New York Commons
= NYCommons: "initiative to build a modern set of organizing tools to help grassroots groups compete with private real estate developers when it comes to determining the future of publicly owned assets across the city".
URL = https://nycommons.org/
BY OSCAR PERRY ABELLO:
"Common Cause New York has been collaborating with the Community Development Project at the Urban Justice Center and 596 Acres on the NYCommons initiative to build a modern set of organizing tools to help grassroots groups compete with private real estate developers when it comes to determining the future of publicly owned assets across the city. One of those tools is a new online map and database of all the public assets that, while hard to define, essentially provide some type of potential real estate development opportunity — something a city agency could potentially sell or lease to someone else. “The baseline thing we need to do is figure out what the set of things is that we’re trying to include in this conversation,” says attorney Paula Segal, founder of 596 Acres, which supports grassroots organizing around vacant publicly owned lots in NYC. “The truth is, we’re in a city, most of our infrastructure and our assets are shared — the subways, the roads, the sidewalks, the water, something like 30, 40 percent of all housing in the city is some form of cooperatively owned. The list goes on and on to the point where privately owned property can start to seem like the real outlier.
Residents like Webster and her neighbors have long been organizing around many of these assets. About three or four years ago, Lerner says, Common Cause and the other NYCommons partners started to see a pattern in the organizing against a proposed soccer stadium taking away public park space in Queens, around the Midtown Library in Manhattan, and around the future of the main Brooklyn Public Library Branch and other public assets.
“It seemed as if each one of these particular issues was being attacked as if it was a free-standing issue, and the people working on it were thinking of it as ‘this is a parks issue, this is a libraries issue,’” Lerner says. “We started thinking about the fact that all of these separate challenges had similar underlying policy issues that have to do with how does government think about commonly owned, shared assets.”
Residents were spending huge amounts of time and energy, often to no avail for some of these larger proposals and projects involving public assets.
Meanwhile, when it came to vacant lots, over nearly the same two-year period, grassroots groups in four of the five boroughs successfully organized around 36 former publicly owned vacant lots, which were officially declared permanent public parks at the end of 2015. 596 Acres supported 17 of those grassroots groups.
“We were able to get new parks created by getting people involved very early on before anybody talked about flipping anything in vacant, publicly owned real estate assets in their own neighborhoods, transforming them into community resources that maybe weren’t recognized as permanent when they were created, but they became permanent,” says Segal.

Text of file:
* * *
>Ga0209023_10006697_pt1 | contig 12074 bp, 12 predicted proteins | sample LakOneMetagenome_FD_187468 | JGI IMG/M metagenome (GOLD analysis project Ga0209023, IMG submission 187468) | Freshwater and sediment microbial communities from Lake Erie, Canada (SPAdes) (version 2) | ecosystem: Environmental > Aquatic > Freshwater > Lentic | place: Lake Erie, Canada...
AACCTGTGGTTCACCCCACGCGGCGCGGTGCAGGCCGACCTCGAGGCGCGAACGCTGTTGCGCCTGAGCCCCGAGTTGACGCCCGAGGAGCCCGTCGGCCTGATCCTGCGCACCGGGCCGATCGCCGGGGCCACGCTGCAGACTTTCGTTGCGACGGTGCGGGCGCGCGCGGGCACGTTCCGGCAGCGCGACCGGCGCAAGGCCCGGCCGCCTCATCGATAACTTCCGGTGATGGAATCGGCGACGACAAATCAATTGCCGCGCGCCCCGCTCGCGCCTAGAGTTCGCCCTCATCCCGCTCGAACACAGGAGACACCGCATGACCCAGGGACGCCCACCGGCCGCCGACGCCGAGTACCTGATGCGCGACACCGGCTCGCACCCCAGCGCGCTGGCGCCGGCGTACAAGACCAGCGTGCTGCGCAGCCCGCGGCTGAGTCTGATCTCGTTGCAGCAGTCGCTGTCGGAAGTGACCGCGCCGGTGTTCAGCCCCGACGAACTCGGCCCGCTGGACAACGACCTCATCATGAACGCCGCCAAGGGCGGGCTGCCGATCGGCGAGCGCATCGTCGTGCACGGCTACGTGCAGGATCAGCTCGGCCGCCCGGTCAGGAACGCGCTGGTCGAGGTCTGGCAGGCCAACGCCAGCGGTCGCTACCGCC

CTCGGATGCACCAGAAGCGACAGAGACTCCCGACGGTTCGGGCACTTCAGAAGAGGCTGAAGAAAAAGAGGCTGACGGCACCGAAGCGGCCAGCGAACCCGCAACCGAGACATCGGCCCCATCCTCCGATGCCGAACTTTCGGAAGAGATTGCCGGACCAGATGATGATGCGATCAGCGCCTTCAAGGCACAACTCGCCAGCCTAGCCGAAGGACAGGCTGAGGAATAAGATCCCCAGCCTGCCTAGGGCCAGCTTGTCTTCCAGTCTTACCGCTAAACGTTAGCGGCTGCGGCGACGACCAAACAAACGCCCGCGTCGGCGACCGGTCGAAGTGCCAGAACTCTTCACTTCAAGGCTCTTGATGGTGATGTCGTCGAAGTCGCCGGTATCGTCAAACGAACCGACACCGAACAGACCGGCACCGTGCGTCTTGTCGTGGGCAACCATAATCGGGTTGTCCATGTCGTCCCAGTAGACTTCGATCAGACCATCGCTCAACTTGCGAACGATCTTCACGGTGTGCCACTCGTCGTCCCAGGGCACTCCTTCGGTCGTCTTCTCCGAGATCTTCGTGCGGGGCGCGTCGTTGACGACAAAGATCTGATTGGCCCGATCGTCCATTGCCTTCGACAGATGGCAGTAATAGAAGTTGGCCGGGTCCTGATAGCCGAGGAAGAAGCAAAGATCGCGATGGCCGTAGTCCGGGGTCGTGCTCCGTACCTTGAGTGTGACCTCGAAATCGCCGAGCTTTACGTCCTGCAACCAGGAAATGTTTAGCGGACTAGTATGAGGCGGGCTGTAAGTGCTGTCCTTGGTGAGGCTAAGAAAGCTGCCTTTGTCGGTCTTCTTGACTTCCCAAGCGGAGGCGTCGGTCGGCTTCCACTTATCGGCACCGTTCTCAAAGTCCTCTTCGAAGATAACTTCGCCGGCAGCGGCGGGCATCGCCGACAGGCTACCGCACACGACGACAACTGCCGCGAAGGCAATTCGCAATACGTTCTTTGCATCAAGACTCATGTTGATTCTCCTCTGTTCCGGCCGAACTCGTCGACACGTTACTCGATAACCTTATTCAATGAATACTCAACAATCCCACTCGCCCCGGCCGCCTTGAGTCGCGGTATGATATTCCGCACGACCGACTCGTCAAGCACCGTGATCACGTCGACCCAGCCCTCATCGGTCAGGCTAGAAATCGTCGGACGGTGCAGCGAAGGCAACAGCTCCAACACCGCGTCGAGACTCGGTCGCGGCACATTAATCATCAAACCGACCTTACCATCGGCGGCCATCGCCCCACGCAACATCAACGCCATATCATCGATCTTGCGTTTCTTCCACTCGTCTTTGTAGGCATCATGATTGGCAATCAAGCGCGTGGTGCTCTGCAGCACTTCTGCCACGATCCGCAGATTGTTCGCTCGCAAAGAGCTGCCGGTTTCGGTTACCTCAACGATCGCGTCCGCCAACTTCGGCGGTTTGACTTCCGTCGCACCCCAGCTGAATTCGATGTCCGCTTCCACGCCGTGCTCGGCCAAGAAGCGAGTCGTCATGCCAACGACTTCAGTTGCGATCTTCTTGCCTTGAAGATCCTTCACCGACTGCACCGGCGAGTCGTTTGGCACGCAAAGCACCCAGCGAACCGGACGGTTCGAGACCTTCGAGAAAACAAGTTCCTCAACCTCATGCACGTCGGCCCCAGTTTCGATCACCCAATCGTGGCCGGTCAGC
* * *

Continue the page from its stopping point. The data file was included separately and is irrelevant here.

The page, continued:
596 Acres has developed a number of tools and found or created resources specifically around city-owned vacant land, including its own online map and database, Living Lots NYC, that provides a useful platform for organizers to connect and maintain records of organizing activity around each lot. NYCommons hopes to create an expanded tool set to serve grassroots organizing around the broader universe of public assets in NYC.
They started by asking. NYCommons went to 10 neighborhoods over the spring and summer where they knew people were organizing. Lerner says they found “a tremendous amount of energy in all five boroughs” for sharing best practices and connecting with others doing similar work.
NYCommons picked three neighborhoods for pilots, and provided them documentation, workshop facilitation and other resources to begin developing a tool kit. Many resources already existed, thanks to groups like the Center for Urban Pedagogy or New Yorkers for Parks. The Sara D. Roosevelt Park Community Coalition was one of the pilot sites.
“Movement happens in funny ways, but the NYCommons materials were very helpful as a draft basis from which to go,” says Webster.
The coalition’s current focus is a former recreation center, currently used as a systemwide parks storage facility, smack dab in the middle of a well-used area of the park. “We’ve been having a conversation about this building since 1994,” says Webster.
The group had already successfully lobbied local Council Member Margaret Chin and Manhattan Borough President Gale Brewer to earmark $1 million for renovations to the building, but the parks department has yet to propose a new purpose for the building. Webster credits NYCommons for helping get through this most recent round of community visioning for the site. Chin testified at a recent hearing that she supported one of the coalition’s ideas to turn the facility into a daytime drop-in center for the homeless.
Efforts by Webster and the other pilot sites around the city will continue to shape the final NYCommons tool kit and the online platform. Many sites already have data from recent years’ organizing efforts that need to be uploaded. The organizing track records themselves provide vital talking points for future hearings and op-eds and community meetings.
“There’s a real hunger for this in neighborhoods of all different backgrounds,” says Lerner. “Hopefully NYCommons can provide an entrée into a fairly sophisticated, experienced, citywide network of groups who are all thinking along the same lines, putting pressure on government to be responsive, with a similar vocabulary and set of expectations about public assets serving the public".” (https://nextcity.org/daily/entry/new-platform-maps-nycommons-parks)